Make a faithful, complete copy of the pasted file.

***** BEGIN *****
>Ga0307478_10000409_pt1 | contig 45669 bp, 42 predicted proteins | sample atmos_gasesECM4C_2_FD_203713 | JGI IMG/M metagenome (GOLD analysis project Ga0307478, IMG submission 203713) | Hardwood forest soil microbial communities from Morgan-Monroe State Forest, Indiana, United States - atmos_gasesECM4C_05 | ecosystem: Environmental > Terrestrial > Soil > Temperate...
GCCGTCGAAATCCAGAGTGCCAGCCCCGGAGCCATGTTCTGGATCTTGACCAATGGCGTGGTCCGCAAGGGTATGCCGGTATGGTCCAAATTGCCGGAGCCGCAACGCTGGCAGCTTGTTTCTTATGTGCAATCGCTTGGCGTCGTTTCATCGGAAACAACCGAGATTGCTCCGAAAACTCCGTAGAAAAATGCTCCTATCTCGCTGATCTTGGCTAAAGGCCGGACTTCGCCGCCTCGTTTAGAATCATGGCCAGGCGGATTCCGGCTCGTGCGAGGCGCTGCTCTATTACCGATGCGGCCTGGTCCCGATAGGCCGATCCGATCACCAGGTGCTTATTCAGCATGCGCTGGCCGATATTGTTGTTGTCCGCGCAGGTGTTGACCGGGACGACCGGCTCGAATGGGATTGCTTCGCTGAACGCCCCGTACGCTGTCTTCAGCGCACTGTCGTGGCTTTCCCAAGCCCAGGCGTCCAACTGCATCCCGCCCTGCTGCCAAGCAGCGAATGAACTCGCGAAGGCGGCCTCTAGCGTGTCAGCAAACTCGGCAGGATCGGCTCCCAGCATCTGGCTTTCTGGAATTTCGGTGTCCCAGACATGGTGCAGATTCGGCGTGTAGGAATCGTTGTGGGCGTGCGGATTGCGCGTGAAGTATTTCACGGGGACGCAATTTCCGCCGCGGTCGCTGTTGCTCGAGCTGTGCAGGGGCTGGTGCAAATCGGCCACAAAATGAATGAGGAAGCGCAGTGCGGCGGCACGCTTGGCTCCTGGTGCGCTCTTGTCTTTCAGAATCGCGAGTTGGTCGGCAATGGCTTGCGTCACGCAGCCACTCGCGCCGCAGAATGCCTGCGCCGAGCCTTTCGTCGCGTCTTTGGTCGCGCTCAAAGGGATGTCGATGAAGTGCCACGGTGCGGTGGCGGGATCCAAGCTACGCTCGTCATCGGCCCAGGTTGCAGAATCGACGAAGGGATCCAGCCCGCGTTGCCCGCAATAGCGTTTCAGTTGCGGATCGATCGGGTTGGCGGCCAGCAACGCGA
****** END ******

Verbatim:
>Ga0307478_10000409_pt1 | contig 45669 bp, 42 predicted proteins | sample atmos_gasesECM4C_2_FD_203713 | JGI IMG/M metagenome (GOLD analysis project Ga0307478, IMG submission 203713) | Hardwood forest soil microbial communities from Morgan-Monroe State Forest, Indiana, United States - atmos_gasesECM4C_05 | ecosystem: Environmental > Terrestrial > Soil > Temperate...
GCCGTCGAAATCCAGAGTGCCAGCCCCGGAGCCATGTTCTGGATCTTGACCAATGGCGTGGTCCGCAAGGGTATGCCGGTATGGTCCAAATTGCCGGAGCCGCAACGCTGGCAGCTTGTTTCTTATGTGCAATCGCTTGGCGTCGTTTCATCGGAAACAACCGAGATTGCTCCGAAAACTCCGTAGAAAAATGCTCCTATCTCGCTGATCTTGGCTAAAGGCCGGACTTCGCCGCCTCGTTTAGAATCATGGCCAGGCGGATTCCGGCTCGTGCGAGGCGCTGCTCTATTACCGATGCGGCCTGGTCCCGATAGGCCGATCCGATCACCAGGTGCTTATTCAGCATGCGCTGGCCGATATTGTTGTTGTCCGCGCAGGTGTTGACCGGGACGACCGGCTCGAATGGGATTGCTTCGCTGAACGCCCCGTACGCTGTCTTCAGCGCACTGTCGTGGCTTTCCCAAGCCCAGGCGTCCAACTGCATCCCGCCCTGCTGCCAAGCAGCGAATGAACTCGCGAAGGCGGCCTCTAGCGTGTCAGCAAACTCGGCAGGATCGGCTCCCAGCATCTGGCTTTCTGGAATTTCGGTGTCCCAGACATGGTGCAGATTCGGCGTGTAGGAATCGTTGTGGGCGTGCGGATTGCGCGTGAAGTATTTCACGGGGACGCAATTTCCGCCGCGGTCGCTGTTGCTCGAGCTGTGCAGGGGCTGGTGCAAATCGGCCACAAAATGAATGAGGAAGCGCAGTGCGGCGGCACGCTTGGCTCCTGGTGCGCTCTTGTCTTTCAGAATCGCGAGTTGGTCGGCAATGGCTTGCGTCACGCAGCCACTCGCGCCGCAGAATGCCTGCGCCGAGCCTTTCGTCGCGTCTTTGGTCGCGCTCAAAGGGATGTCGATGAAGTGCCACGGTGCGGTGGCGGGATCCAAGCTACGCTCGTCATCGGCCCAGGTTGCAGAATCGACGAAGGGATCCAGCCCGCGTTGCCCGCAATAGCGTTTCAGTTGCGGATCGATCGGGTTGGCGGCCAGCAACGCGA